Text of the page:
The Egyptians are much poorer than the Mexicans, and — as Philip Weiss noted in his Salon article — Egypt has been the recipient of U.S. foreign aid (actually, aid to U.S. companies, which in turn provide goods and services to Egypt), overwhelming channeled to the military sector, seen by many a sop to the present regime for “good behavior” in complying with U.S. goals in the region, and a rationale for ignoring the regime’s abuses of its own citizens.  Egypt is an unapologetic police state, and dissent can be fatal.

Mexico is also receiving (indirectly, by way of U.S. -based purchases) “foreign aid”, although not nearly in the stratospheric amounts spent by the United States government for Egypt.  With a much freer press than in Egypt, Mexicans openly complain that the funds are a sop for the present administration, meant to reward it’s “good behavior” in following U.S. prescriptions for controlling the narcotics export market.  The narcotics “threat” perceived more and more, not as a threat in itself, but as the rationale for a growing police presence and an excuse for a heavy-handed response to dissenters… or a reason to discourage dissenters (who have been jailed, or “disappeared”, on suspicion of being tied to the narcotics dealers).

Mexicans are not — one trusts — as desperate as the Egyptians, or at least not in the numbers seen in Cairo.  But, what will happen if the Mexicans decide it is time for a giant leap in Mexican  power, in which the people of the largest Spanish-speaking nation demand that they be allowed to fulfill their potential?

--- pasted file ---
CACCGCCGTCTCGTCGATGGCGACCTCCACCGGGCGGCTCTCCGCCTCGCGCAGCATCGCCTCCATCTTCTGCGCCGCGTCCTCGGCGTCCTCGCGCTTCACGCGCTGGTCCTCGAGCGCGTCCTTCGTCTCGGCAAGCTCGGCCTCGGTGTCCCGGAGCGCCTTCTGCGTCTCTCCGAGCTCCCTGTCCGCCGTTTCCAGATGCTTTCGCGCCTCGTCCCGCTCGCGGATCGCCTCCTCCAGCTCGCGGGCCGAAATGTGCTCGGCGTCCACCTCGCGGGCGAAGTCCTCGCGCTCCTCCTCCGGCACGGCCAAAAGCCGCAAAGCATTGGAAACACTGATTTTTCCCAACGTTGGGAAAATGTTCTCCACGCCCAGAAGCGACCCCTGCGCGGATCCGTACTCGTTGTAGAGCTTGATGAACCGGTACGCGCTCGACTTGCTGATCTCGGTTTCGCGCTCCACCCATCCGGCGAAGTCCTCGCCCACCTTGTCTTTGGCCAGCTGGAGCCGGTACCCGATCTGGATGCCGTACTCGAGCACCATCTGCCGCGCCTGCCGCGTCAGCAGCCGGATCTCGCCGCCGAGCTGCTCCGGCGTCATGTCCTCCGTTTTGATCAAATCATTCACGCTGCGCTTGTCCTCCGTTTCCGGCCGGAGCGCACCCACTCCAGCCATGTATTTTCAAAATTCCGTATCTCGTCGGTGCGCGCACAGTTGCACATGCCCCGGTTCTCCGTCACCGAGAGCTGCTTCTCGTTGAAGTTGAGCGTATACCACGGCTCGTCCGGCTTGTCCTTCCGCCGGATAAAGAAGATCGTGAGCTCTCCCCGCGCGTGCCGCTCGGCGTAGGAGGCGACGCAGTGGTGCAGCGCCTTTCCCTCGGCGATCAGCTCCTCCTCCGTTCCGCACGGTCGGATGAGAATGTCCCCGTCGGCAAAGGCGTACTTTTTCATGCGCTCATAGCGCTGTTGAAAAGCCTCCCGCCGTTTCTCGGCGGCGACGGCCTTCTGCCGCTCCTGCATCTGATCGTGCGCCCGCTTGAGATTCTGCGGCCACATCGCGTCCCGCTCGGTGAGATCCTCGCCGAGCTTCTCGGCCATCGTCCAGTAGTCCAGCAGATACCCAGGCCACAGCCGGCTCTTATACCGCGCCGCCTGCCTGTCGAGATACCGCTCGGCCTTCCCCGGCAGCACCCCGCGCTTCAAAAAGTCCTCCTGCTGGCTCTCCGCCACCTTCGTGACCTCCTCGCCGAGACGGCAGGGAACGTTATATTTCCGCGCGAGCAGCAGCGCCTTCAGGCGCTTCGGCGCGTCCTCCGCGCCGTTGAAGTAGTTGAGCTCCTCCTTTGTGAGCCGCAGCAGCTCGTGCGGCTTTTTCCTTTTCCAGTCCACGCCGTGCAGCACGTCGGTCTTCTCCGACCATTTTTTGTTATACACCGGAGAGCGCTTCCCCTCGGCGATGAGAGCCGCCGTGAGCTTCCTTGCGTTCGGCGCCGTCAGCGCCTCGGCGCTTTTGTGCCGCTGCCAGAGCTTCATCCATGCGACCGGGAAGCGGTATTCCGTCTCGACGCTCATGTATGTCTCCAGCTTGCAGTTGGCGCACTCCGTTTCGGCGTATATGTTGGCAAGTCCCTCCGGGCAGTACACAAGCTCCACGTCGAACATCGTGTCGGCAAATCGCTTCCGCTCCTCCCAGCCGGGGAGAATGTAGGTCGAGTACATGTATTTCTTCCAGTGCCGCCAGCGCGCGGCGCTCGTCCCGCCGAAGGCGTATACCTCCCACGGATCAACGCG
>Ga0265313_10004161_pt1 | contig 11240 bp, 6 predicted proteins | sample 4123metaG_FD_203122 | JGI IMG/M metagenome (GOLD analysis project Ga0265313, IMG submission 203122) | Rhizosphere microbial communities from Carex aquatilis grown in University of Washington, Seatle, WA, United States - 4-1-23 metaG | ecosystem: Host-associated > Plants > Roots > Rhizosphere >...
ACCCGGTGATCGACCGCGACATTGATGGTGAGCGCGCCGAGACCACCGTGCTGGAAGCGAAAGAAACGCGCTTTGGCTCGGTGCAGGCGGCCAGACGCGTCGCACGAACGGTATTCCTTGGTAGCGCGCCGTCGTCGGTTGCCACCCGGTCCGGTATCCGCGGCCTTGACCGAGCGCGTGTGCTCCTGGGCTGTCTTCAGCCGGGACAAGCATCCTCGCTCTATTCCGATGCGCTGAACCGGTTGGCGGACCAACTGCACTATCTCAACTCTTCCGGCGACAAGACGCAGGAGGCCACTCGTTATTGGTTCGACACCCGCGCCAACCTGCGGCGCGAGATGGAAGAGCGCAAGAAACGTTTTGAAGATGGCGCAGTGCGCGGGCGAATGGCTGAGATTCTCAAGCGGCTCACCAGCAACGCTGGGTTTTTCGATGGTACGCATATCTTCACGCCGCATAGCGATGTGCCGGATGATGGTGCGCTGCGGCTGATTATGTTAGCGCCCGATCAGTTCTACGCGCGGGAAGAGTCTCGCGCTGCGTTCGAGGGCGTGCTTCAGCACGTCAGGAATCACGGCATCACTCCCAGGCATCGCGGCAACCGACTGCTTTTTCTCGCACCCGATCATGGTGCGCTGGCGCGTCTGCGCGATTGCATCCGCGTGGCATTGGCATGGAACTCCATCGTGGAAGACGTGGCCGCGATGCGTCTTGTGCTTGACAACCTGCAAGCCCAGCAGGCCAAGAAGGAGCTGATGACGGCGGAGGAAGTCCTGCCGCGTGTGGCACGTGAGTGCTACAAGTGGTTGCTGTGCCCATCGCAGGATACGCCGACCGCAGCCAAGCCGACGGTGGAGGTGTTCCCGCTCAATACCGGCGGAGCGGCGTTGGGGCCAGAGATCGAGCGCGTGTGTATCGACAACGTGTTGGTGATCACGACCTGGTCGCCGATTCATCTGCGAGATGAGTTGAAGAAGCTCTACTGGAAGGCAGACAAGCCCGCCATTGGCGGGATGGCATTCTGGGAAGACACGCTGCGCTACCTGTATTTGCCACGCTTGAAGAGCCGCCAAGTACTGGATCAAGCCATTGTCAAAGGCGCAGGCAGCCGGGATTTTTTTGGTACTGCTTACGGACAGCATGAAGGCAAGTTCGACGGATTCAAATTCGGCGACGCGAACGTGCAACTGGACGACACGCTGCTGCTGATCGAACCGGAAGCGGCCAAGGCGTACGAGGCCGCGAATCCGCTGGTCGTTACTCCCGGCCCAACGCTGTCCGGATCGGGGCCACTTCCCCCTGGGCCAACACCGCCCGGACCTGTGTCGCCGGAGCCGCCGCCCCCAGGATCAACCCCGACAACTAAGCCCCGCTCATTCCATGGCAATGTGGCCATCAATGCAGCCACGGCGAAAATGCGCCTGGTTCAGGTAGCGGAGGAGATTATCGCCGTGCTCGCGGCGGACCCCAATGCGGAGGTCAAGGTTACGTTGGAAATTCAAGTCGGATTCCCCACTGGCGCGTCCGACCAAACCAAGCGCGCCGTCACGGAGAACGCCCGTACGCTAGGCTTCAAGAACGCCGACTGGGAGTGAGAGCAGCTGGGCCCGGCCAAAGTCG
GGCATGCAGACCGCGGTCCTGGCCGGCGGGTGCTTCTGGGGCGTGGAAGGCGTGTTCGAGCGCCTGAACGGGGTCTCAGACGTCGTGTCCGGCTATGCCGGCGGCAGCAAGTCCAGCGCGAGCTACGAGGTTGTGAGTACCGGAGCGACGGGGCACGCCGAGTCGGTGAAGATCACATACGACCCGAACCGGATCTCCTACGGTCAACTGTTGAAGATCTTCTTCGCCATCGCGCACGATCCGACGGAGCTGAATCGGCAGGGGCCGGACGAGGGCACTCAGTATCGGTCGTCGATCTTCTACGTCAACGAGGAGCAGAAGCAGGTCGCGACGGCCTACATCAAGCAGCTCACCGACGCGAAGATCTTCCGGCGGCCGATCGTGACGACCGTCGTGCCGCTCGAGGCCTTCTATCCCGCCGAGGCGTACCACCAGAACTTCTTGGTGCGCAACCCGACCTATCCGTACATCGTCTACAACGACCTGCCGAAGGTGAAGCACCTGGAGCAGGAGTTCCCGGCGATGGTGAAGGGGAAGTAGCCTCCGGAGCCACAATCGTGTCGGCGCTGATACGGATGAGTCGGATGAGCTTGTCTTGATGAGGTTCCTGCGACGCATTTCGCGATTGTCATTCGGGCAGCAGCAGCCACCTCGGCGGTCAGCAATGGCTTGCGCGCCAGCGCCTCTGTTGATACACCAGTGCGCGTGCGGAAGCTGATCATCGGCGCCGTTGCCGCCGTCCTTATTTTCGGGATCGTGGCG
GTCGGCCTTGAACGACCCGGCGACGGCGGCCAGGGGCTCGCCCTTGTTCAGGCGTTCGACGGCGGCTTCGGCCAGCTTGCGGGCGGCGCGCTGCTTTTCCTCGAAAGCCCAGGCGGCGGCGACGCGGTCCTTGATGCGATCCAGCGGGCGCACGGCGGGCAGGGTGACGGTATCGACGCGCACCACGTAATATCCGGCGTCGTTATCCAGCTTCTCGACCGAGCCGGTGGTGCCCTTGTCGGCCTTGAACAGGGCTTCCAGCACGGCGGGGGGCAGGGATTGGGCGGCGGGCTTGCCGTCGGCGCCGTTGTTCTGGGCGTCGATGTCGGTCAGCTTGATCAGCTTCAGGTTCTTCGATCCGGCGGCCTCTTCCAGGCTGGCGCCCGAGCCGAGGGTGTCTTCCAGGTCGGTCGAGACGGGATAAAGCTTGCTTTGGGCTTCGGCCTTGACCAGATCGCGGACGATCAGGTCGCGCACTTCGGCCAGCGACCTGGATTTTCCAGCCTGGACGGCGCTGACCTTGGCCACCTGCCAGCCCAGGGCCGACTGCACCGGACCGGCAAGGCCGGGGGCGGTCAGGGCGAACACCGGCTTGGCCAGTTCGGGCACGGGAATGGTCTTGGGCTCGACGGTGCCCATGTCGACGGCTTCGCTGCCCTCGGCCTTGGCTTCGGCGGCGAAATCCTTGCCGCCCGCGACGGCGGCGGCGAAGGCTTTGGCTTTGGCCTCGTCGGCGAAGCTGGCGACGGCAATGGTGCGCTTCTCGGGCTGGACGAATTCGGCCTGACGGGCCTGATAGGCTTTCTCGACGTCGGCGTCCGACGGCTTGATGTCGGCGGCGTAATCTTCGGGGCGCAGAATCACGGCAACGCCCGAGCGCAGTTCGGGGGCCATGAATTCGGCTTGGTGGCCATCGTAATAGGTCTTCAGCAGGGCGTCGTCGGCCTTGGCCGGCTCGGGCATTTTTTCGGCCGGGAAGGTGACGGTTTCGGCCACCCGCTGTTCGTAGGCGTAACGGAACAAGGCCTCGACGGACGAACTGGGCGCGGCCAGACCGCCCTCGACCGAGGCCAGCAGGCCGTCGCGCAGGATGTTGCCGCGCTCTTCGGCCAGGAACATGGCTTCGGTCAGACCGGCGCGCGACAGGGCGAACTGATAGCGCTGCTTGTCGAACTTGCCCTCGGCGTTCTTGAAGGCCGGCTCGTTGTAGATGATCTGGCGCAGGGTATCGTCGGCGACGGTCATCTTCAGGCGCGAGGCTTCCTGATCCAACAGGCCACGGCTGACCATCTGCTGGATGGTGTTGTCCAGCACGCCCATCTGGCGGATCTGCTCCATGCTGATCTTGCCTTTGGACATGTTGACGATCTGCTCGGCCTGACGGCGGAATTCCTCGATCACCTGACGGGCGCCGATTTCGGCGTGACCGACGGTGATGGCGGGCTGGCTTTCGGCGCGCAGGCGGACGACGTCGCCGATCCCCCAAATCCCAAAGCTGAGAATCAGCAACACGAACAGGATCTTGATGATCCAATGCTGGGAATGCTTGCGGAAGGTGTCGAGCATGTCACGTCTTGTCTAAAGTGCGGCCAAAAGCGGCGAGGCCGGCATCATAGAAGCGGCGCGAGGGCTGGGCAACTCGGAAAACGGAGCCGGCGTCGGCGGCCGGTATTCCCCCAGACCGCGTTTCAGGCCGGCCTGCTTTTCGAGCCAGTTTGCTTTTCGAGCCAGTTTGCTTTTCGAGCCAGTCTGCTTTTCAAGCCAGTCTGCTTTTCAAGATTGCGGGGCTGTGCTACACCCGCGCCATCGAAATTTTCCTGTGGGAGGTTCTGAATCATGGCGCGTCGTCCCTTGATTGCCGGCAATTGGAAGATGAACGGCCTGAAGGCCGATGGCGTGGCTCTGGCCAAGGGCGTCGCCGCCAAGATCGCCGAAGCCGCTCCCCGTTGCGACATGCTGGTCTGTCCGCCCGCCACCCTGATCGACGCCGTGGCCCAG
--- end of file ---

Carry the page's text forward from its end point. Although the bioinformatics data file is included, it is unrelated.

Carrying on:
* Incidentally, Turner’s “Wikipedia” entry is only in the Spanish edition.  An English translation is sorely needed.

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12 Comments leave one →
  1. don quixote permalink
    30 January 2011 10:57 pm

    Rich, you can always be counted on for your insight and understanding of the “bigger picture”. This historical popular uprising in Egypt may be the spark that ignites a world wide revolt against the old order and the failed economics of the 20th century. As shitty as things are for most working people in Mexico, and the popularity of the internet as electronic Tom Paine (or Hermano’s Magon), I wonder how long it will be before Mexico follows Egypt’s example and throws off the heavy yoke of it’s masters.
    Maybe just in time for the 2012 quinto sol evolution? Hey how prophetic!

  2. DAB permalink
    31 January 2011 9:51 pm

    Rich, thank you for a very interesting article. It’s funny, but before I found a link to this on Humanitarian News, I was reflecting on the similarities between these two nations, both of which I love dearly. Your reflections and thoughtfulness are deeply appreciated.

  3. El Chismoso permalink
    31 January 2011 11:59 pm

    “Why is America so afraid? Because we are seeing a giant leap in Arab power, in which the people of the largest Arab nation demand that they be allowed to fulfill their potential. ”

    ******************
    Oh Damn, now the world knows that the U.S. is afraid of a change in Egypt. I have enjoyed the benefits of the U.S. explotation of the people of Egypt and Mexico for such a long time. How will I enjoy myself now?

    I hope world order is not upset by those damn egyptians.